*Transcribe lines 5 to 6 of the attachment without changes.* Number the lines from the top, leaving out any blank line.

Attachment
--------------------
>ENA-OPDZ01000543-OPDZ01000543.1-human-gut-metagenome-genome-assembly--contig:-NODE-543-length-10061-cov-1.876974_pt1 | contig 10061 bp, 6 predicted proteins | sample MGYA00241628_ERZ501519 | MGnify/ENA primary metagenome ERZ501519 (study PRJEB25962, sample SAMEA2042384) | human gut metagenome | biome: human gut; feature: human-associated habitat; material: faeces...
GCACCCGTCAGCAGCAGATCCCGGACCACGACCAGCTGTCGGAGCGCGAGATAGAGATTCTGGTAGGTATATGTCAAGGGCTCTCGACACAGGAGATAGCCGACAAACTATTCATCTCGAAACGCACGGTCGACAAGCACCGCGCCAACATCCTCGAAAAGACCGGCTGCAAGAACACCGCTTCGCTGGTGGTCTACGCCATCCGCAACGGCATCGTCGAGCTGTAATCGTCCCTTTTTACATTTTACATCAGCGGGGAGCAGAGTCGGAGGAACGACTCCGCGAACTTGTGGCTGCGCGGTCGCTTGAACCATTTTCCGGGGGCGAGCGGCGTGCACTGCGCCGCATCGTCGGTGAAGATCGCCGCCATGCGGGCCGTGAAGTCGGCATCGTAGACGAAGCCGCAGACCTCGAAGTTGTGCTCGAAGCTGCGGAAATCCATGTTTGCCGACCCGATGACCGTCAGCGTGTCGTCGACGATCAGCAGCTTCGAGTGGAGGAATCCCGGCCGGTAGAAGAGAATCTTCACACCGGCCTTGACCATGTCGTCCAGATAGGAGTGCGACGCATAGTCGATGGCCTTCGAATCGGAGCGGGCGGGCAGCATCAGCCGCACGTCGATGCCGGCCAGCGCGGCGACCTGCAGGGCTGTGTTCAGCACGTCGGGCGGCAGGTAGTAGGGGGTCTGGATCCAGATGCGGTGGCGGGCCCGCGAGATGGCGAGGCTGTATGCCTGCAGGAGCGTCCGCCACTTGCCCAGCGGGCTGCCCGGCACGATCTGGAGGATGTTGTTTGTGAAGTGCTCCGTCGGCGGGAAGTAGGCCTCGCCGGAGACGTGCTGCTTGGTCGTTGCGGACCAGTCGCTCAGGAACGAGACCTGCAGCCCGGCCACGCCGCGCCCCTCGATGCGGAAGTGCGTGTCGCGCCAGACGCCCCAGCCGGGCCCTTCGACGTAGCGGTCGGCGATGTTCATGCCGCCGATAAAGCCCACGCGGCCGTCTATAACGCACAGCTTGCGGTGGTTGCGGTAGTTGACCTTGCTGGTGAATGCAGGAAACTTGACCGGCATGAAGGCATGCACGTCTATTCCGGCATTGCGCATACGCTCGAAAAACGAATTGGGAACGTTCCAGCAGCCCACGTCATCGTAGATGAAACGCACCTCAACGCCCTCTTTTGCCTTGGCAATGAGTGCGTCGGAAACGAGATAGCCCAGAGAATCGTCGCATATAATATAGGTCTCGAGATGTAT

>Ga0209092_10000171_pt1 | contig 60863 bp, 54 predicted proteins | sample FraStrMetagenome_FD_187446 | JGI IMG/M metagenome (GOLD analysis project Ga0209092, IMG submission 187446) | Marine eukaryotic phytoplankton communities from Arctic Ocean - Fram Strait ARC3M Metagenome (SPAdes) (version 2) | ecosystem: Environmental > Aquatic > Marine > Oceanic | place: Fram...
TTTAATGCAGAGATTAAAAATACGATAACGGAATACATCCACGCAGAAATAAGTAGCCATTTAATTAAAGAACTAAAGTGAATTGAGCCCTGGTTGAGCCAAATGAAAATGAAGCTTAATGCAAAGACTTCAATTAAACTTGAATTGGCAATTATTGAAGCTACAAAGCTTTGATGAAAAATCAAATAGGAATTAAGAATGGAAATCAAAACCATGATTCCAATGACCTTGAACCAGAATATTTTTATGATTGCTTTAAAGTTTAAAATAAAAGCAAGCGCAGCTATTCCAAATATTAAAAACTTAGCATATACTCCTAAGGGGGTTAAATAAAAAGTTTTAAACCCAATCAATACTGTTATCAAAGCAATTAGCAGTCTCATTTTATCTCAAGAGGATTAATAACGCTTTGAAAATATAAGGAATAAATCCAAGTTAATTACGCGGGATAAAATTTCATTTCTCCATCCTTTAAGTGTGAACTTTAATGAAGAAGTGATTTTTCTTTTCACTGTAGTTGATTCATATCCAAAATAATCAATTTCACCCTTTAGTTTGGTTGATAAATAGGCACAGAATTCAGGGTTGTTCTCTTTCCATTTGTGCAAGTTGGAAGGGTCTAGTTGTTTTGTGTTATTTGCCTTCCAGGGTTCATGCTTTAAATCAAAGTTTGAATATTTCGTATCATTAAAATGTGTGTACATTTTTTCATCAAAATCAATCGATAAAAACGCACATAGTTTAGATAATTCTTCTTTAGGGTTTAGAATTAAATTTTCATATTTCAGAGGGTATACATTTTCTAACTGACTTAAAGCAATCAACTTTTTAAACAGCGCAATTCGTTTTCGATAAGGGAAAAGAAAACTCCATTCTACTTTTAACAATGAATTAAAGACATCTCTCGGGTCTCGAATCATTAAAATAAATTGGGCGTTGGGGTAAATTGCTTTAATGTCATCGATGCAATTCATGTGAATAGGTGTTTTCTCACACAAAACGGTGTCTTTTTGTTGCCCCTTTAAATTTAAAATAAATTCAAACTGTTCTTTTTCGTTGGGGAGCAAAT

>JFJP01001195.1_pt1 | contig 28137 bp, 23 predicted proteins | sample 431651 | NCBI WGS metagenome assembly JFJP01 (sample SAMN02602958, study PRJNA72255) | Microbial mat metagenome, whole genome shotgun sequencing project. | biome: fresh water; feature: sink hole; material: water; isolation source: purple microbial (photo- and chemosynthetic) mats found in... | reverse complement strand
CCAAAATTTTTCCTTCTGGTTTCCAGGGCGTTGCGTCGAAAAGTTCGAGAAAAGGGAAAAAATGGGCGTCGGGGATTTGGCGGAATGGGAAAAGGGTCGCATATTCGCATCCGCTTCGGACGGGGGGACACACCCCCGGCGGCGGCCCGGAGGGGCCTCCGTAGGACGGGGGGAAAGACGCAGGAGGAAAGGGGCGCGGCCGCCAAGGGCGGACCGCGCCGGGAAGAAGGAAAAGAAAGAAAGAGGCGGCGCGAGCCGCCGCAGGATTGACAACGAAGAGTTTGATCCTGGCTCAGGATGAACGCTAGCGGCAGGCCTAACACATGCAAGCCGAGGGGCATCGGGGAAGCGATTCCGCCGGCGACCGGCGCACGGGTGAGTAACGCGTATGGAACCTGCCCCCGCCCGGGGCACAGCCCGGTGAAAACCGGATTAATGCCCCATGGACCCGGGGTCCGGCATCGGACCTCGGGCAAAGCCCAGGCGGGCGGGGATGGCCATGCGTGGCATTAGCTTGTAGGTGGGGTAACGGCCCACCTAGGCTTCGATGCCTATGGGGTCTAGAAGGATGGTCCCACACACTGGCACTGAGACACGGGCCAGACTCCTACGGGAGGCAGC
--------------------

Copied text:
>JFJP01001195.1_pt1 | contig 28137 bp, 23 predicted proteins | sample 431651 | NCBI WGS metagenome assembly JFJP01 (sample SAMN02602958, study PRJNA72255) | Microbial mat metagenome, whole genome shotgun sequencing project. | biome: fresh water; feature: sink hole; material: water; isolation source: purple microbial (photo- and chemosynthetic) mats found in... | reverse complement strand
CCAAAATTTTTCCTTCTGGTTTCCAGGGCGTTGCGTCGAAAAGTTCGAGAAAAGGGAAAAAATGGGCGTCGGGGATTTGGCGGAATGGGAAAAGGGTCGCATATTCGCATCCGCTTCGGACGGGGGGACACACCCCCGGCGGCGGCCCGGAGGGGCCTCCGTAGGACGGGGGGAAAGACGCAGGAGGAAAGGGGCGCGGCCGCCAAGGGCGGACCGCGCCGGGAAGAAGGAAAAGAAAGAAAGAGGCGGCGCGAGCCGCCGCAGGATTGACAACGAAGAGTTTGATCCTGGCTCAGGATGAACGCTAGCGGCAGGCCTAACACATGCAAGCCGAGGGGCATCGGGGAAGCGATTCCGCCGGCGACCGGCGCACGGGTGAGTAACGCGTATGGAACCTGCCCCCGCCCGGGGCACAGCCCGGTGAAAACCGGATTAATGCCCCATGGACCCGGGGTCCGGCATCGGACCTCGGGCAAAGCCCAGGCGGGCGGGGATGGCCATGCGTGGCATTAGCTTGTAGGTGGGGTAACGGCCCACCTAGGCTTCGATGCCTATGGGGTCTAGAAGGATGGTCCCACACACTGGCACTGAGACACGGGCCAGACTCCTACGGGAGGCAGC